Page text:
Who: After winning TBS’ “Standup or Sitdown Comedy Challenge” in 2006, Los Angeles-based comedian Steve Byrne shot to success, appearing in comedy events and festivals (Vince Vaughn’s Wild West Comedy Tour, Just for Laughs Festival). He’s starred in Netflix specials such as “Champion” as well as the sitcom “Sullivan & Son,” which ran for three seasons on TBS. Byrne is road-testing material for an upcoming special to be filmed later this year. In the meantime, you can catch him performing live April 25 at the Domino Room in Bend. Tickets are $20 plus fees at bendticket.com.
Q: How did you get your start in comedy? Did you come from a funny family, or were you a class clown?
A: I moved from New Jersey to Pittsburgh when I was very young. I think it was like at that transitional age when you’re 10 or 11. I think that’s when my sense of humor developed, maybe, because I was trying to crack jokes to make friends. I think that’s where it kind of started for me. I’d never been to a stand-up show, was never really all that interested other than what I’d see on TV. I finished college in Ohio, and I moved to New York City. I was basically crashed on my parents couch for three months. I said, “Can I crash here and experience the city, and I’ll get out of your hair?” They said, “Of course.” The first day I got there, I remember, I said, “I’m not coming home till I get a job.” I started on 86th and Broadway, walked all the way down, and I got to 50th and Broadway. I walked into Carolines comedy club. The manager happened to be at the host stand. … I said, “I’ll do anything.” … he said, “Come back tomorrow.” I said, “Great.” So that’s kind of how I got into stand-up. On a whim I got a job at a club. … I just got to see everybody, and I just thought, “That looks like a lot of fun.” And then four months later I went to my first open mic.
Q: What was it like?
A: I always say it was like the first time I ever had sex. It was fast, I cried when I finished, and I knew I wanted to do it again immediately. And that’s kind of how I got hooked. I couldn’t stop thinking about it. Stand-up for me, especially at the beginning, was like meeting a girl. You’re head over heels; it’s all you can think about. I was so consumed and entranced by stand-up. For seven years in New York City, I never looked back. Every holiday, I was doing six, seven, eight shows a night. It was the best.
Q: You hear so much from comedians complaining about political correctness, they can’t perform at college campuses. Do you run into that? Your material — you’re not afraid to go there with “fat white girls” and that sort of thing.
A: (Chuckles) Yeah, I think whenever anybody’s drinking the Kool-Aid, that’s when I kind of like to explore the other side of the fence. It’s not just to be an antagonist or contrarian. I just don’t buy it. Anybody that gets that emotionally involved in politics — even with late night, every talk show is so entrenched with disputing Trump and the administration. I don’t get emotionally involved in politics. … Whoever’s in office, I’ll take potshots at. The last two or three years, I’ve been working on this new hour. … I’ve been testing it on the road. It does great in Houston, Texas. It does great in San Francisco.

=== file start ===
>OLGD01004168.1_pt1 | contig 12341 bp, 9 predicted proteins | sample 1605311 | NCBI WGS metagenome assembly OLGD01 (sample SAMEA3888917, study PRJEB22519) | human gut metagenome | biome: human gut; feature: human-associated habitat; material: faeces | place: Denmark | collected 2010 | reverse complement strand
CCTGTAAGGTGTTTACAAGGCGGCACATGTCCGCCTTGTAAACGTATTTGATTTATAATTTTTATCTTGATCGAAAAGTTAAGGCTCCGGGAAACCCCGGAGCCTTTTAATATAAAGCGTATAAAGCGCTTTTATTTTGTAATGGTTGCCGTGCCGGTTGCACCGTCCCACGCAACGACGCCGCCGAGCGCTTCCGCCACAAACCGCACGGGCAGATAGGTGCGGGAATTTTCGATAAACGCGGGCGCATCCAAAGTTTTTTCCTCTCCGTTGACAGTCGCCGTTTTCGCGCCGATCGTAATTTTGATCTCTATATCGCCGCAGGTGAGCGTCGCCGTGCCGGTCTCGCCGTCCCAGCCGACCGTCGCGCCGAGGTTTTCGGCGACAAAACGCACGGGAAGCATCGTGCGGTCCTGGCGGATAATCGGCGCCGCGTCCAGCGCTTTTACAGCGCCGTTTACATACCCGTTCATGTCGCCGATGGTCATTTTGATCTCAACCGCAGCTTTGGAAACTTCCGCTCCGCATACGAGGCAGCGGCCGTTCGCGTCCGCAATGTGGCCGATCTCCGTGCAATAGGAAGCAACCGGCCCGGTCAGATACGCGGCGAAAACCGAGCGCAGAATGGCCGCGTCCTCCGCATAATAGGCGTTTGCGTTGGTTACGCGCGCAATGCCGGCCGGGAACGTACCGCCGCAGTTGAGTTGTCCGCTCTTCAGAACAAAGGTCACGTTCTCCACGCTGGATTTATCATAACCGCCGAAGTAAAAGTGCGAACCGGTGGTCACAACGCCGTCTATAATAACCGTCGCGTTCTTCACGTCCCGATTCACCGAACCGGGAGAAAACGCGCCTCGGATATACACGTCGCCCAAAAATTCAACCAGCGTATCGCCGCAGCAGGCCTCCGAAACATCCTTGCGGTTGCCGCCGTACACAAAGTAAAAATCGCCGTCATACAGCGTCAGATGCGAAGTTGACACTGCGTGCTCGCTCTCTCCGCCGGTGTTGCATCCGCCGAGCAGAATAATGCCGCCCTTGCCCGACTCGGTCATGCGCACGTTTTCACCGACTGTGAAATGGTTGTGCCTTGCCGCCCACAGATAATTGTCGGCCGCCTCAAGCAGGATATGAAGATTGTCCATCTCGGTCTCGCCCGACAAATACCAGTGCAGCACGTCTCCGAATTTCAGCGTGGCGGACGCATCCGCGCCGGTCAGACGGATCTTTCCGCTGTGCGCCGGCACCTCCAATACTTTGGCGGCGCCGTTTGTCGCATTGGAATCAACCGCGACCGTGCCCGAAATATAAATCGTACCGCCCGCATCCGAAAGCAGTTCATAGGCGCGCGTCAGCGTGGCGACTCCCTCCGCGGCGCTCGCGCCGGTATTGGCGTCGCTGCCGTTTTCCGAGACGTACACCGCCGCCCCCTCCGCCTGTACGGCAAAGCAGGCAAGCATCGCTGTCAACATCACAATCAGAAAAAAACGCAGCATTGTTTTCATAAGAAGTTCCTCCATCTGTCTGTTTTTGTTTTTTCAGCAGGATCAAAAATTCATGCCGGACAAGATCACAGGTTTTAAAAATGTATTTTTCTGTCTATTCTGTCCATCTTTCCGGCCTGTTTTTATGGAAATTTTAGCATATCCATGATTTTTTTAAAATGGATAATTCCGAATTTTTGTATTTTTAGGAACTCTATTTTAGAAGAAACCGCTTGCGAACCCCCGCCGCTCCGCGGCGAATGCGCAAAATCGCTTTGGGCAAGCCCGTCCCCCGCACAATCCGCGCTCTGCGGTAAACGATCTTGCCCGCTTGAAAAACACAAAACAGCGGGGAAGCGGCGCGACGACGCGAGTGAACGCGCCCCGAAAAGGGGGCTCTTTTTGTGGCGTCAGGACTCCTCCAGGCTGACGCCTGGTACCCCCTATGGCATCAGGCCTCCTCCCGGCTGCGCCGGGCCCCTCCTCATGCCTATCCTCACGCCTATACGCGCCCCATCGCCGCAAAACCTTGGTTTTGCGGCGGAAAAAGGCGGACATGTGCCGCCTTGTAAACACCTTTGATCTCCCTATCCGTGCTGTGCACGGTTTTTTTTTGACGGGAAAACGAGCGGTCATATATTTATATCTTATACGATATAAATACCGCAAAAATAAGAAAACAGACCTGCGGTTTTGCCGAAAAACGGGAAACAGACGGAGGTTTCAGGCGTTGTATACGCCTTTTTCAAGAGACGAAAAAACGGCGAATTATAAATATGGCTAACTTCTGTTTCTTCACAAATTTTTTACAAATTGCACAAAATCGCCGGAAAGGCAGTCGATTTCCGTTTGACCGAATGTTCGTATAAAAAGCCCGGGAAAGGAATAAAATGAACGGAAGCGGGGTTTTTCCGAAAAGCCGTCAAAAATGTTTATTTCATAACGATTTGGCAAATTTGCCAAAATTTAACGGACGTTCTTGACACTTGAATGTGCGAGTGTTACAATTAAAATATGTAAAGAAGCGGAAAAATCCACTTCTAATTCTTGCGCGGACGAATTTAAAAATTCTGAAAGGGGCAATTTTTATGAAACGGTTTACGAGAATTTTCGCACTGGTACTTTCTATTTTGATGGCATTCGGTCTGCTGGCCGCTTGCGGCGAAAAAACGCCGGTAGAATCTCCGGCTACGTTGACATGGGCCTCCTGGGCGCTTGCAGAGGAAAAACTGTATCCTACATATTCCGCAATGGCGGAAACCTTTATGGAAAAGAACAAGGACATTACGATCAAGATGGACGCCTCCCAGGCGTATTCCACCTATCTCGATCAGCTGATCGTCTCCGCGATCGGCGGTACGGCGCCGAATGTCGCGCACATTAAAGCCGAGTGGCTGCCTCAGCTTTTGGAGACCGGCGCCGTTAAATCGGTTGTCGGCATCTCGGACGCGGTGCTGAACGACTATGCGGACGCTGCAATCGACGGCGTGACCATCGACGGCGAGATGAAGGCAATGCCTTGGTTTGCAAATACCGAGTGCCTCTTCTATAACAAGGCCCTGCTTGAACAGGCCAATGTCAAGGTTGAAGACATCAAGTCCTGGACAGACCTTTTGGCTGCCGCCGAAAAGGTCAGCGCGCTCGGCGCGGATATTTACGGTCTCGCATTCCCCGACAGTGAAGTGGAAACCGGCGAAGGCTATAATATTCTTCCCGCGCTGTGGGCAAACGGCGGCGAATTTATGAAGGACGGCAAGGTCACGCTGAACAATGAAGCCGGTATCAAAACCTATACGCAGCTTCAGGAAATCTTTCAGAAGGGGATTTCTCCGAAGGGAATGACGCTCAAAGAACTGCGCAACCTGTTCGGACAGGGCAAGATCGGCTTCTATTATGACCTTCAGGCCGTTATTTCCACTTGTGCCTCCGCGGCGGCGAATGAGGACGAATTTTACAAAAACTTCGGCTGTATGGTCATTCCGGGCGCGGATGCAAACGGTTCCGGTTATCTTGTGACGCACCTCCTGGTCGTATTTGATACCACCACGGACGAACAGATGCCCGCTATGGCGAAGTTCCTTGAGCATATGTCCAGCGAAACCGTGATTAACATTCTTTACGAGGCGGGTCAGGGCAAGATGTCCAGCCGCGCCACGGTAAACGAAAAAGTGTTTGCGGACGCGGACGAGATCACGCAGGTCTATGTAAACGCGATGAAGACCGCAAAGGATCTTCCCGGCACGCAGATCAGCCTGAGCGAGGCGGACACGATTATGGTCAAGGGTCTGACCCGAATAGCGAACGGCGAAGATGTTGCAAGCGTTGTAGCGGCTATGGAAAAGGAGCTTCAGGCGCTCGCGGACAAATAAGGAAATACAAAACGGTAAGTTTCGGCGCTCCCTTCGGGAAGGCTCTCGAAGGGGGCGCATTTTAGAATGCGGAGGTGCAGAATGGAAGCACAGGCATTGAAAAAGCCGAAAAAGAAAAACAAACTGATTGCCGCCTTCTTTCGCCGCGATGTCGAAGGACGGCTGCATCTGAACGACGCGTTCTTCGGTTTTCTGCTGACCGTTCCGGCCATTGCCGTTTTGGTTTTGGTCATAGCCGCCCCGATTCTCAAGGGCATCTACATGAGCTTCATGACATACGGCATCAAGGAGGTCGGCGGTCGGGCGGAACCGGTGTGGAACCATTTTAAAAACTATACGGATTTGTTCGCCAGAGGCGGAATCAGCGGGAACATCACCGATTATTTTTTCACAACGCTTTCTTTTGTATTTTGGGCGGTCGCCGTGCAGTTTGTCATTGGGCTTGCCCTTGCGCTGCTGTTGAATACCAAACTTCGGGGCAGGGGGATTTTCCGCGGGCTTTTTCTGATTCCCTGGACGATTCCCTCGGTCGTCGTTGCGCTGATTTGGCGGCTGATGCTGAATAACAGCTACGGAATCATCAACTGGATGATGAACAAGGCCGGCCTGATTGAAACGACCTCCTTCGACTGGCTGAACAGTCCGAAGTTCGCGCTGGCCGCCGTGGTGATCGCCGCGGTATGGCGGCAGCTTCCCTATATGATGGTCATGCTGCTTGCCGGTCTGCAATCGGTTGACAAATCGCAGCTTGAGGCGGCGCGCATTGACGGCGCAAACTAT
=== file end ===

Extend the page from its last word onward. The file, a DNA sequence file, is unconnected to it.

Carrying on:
Q: When is that going to air?
A: I’m not sure. I’m going to film it either late summer or early fall. From then it’s usually a six-month turnaround.
Q: Comedy Central, you think?
A: I’m not sure who’s going to be the buyer. … The first two were Comedy Central, then it was Netflix, then it was Showtime. We’ll see where this next one goes. But it’s going to be pretty cool. Nobody’s ever seen an hour like this. So many hours you see these days, it’s just somebody in front of a curtain for an hour. I just thought visually, aesthetically, I have to do something different because Netflix has flooded the market with these hour specials. I’m going to do a talk show, but I’m the only one on (it). I come out and do a Carsonesque monologue. I do a quote-unquote panel, which is storytelling or preconceived bits. And then the last 20 minutes is straight stand-up next to the band. And a lot of interaction with the band as well, which will visually be a lot of fun. So it will visually look like you’re watching a talk show. It will be a talk show format. It’s basically like three styles of writing, but only comics, I think, would notice that.
Q: That makes me wonder, do you have ambitions to have a talk show someday?
A: Maybe when I was younger, perhaps, but these days, they’re so polarizing that I wouldn’t want to be part of that camp. And to some degree, it’s kind of a dated format. I used to watch talk shows when I was younger, and I have friends that do comedy spots on talk shows. I just don’t watch them anymore. I literally watch the clips on YouTube, and that’s it.
Q: What do you think you’d be doing if you weren’t a comedian?
A: I get asked that every now and then, and I honestly have no idea. I just know whatever I would’ve been doing in an alternate universe, I would’ve worked hard at it. I’ve always been a hard worker. Even when I was seating tables, I was a hardworking host, or hardworking at cleaning the floors. … For for some reason or another, I think sometimes people chase a destiny, and I think sometimes that may just kind of land in your lap. I think, had I walked into a Radio Shack two blocks earlier in New York City, maybe I would’ve worked there and been in corporate and then I would’ve lost my job, and who knows where I’d be now. I’m just so fortunate that stand-up, everything kind of worked out for me.
— David Jasper, The Bulletin